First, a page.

The DiCE (Distributed Constraint Evaluator) system provides high-level, declarative constructs to describe network processes using safety properties which are monitored by an flexible accompanying runtime. The system not only monitors absolute properties such as "the temperature of any node must be below a given threshold", but also global properties such as "there should not be a temperature difference greater than a threshold". In their most general form, the properties consist of polynomial inequalities connected by logical operators. The polynomial variables represent the state of network nodes. The design allows the system to run on a heterogenous wireless network and to be easily reconfigured by adding or removing properties. Moreover, the monitoring takes place in a fully distributed and autonomous fashion.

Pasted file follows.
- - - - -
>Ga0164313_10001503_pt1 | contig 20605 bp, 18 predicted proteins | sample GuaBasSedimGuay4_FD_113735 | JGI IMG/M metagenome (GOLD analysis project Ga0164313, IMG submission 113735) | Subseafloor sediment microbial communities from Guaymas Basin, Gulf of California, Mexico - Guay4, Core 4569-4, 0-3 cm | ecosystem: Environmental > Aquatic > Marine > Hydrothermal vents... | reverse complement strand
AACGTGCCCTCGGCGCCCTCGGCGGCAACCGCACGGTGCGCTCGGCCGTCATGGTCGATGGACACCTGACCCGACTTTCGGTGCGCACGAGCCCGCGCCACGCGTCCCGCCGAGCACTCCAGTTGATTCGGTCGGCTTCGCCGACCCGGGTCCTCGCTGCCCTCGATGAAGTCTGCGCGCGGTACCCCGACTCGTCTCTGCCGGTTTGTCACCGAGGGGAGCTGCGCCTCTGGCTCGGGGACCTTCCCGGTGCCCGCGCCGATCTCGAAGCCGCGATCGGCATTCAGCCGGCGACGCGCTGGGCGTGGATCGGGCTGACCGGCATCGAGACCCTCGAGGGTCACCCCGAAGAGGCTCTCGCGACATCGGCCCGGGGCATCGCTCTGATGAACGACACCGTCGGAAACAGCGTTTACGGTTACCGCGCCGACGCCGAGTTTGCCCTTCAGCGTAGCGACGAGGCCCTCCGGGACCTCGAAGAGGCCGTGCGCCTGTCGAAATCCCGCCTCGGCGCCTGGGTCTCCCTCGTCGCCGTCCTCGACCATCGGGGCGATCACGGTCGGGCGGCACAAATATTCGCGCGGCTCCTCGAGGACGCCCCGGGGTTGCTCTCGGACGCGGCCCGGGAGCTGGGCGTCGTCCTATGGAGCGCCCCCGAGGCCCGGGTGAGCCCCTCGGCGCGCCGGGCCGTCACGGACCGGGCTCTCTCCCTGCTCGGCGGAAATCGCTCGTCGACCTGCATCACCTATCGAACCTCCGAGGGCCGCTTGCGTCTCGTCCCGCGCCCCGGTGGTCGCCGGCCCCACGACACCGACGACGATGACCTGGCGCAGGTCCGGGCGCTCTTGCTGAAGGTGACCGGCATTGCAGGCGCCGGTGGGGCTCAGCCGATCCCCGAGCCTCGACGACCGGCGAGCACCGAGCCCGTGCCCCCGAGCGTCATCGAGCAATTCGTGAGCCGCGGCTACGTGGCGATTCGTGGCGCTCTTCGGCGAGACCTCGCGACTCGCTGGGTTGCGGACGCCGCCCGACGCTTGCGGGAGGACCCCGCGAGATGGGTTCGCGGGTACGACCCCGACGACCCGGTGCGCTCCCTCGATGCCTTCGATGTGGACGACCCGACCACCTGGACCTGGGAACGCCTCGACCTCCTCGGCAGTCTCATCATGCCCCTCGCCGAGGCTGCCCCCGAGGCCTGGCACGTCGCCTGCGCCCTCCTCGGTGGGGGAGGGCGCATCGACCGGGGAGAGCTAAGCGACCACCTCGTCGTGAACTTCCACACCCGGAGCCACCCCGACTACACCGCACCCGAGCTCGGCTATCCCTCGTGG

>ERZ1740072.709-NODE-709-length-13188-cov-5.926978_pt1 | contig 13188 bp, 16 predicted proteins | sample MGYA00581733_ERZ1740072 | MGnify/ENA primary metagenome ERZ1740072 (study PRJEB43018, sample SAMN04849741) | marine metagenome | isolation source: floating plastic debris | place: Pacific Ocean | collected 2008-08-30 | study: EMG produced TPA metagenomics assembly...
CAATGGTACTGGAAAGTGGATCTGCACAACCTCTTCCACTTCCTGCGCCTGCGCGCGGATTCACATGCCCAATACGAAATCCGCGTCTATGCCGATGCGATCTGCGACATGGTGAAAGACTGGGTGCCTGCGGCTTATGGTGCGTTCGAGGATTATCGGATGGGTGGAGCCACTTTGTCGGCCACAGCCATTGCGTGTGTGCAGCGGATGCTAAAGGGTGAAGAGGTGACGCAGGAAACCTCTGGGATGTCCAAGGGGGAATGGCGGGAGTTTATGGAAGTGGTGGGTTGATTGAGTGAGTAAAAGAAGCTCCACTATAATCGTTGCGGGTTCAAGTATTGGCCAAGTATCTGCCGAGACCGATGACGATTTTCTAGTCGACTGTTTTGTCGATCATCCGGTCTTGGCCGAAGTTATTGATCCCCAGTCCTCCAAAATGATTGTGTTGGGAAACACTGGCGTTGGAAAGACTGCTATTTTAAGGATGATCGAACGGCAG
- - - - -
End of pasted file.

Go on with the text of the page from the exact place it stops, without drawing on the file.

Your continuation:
Programming Wireless Sensor Networks (WSNs) is currently perceived as a difficult task, an issue which may seriously hamper a widespread adoption of this technology. Most often, WSN programmers work at the level of the operating system, using basic communication primitives. Differently, TeenyLIME empowers WSN programmers with a higher level of abstraction by replacing the OS-level communication constructs with the notion of a shared memory space spanning neighboring (1-hop) nodes. TeenyLIME can be used to implement both application-level and system-level mechanisms, e.g., routing and MAC protocols. In addition, unlike most programming models in the WSN literature, TeenyLIME is extensively used in real-world WSN deployments, e.g., monitoring heritage buildings and control of road tunnels, where it provides a foundation to build efficient WSN systems with reduced programming effort.
For more information and source code, visit http://teenylime.sf.net.